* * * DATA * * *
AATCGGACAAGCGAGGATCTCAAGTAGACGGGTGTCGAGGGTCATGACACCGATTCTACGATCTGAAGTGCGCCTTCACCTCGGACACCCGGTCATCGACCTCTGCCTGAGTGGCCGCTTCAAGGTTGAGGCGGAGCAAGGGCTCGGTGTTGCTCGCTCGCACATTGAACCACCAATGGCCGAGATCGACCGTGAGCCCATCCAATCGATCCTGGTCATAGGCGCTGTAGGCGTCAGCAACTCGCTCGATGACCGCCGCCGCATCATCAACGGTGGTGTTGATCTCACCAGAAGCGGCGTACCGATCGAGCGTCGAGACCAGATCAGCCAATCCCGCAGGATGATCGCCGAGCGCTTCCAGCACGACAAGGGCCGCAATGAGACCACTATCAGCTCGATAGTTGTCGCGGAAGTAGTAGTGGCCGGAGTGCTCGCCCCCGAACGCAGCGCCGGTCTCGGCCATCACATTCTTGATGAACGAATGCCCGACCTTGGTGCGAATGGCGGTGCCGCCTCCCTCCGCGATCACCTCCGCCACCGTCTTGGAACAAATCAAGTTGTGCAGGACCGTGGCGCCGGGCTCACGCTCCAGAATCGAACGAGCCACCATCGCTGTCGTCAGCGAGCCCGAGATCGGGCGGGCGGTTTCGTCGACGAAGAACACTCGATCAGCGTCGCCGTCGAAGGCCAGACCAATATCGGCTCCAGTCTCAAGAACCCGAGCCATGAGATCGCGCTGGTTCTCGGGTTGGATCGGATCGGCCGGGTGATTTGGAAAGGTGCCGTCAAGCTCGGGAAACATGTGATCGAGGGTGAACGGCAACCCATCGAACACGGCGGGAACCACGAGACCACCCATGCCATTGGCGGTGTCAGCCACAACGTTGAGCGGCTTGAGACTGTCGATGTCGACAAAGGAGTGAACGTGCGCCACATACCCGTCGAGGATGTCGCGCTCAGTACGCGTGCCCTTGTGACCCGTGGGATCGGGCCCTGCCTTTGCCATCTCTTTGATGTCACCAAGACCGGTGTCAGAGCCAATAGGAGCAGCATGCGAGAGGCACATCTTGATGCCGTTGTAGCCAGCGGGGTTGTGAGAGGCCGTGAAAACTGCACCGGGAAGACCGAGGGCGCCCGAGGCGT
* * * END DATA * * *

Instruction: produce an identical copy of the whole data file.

AATCGGACAAGCGAGGATCTCAAGTAGACGGGTGTCGAGGGTCATGACACCGATTCTACGATCTGAAGTGCGCCTTCACCTCGGACACCCGGTCATCGACCTCTGCCTGAGTGGCCGCTTCAAGGTTGAGGCGGAGCAAGGGCTCGGTGTTGCTCGCTCGCACATTGAACCACCAATGGCCGAGATCGACCGTGAGCCCATCCAATCGATCCTGGTCATAGGCGCTGTAGGCGTCAGCAACTCGCTCGATGACCGCCGCCGCATCATCAACGGTGGTGTTGATCTCACCAGAAGCGGCGTACCGATCGAGCGTCGAGACCAGATCAGCCAATCCCGCAGGATGATCGCCGAGCGCTTCCAGCACGACAAGGGCCGCAATGAGACCACTATCAGCTCGATAGTTGTCGCGGAAGTAGTAGTGGCCGGAGTGCTCGCCCCCGAACGCAGCGCCGGTCTCGGCCATCACATTCTTGATGAACGAATGCCCGACCTTGGTGCGAATGGCGGTGCCGCCTCCCTCCGCGATCACCTCCGCCACCGTCTTGGAACAAATCAAGTTGTGCAGGACCGTGGCGCCGGGCTCACGCTCCAGAATCGAACGAGCCACCATCGCTGTCGTCAGCGAGCCCGAGATCGGGCGGGCGGTTTCGTCGACGAAGAACACTCGATCAGCGTCGCCGTCGAAGGCCAGACCAATATCGGCTCCAGTCTCAAGAACCCGAGCCATGAGATCGCGCTGGTTCTCGGGTTGGATCGGATCGGCCGGGTGATTTGGAAAGGTGCCGTCAAGCTCGGGAAACATGTGATCGAGGGTGAACGGCAACCCATCGAACACGGCGGGAACCACGAGACCACCCATGCCATTGGCGGTGTCAGCCACAACGTTGAGCGGCTTGAGACTGTCGATGTCGACAAAGGAGTGAACGTGCGCCACATACCCGTCGAGGATGTCGCGCTCAGTACGCGTGCCCTTGTGACCCGTGGGATCGGGCCCTGCCTTTGCCATCTCTTTGATGTCACCAAGACCGGTGTCAGAGCCAATAGGAGCAGCATGCGAGAGGCACATCTTGATGCCGTTGTAGCCAGCGGGGTTGTGAGAGGCCGTGAAAACTGCACCGGGAAGACCGAGGGCGCCCGAGGCGT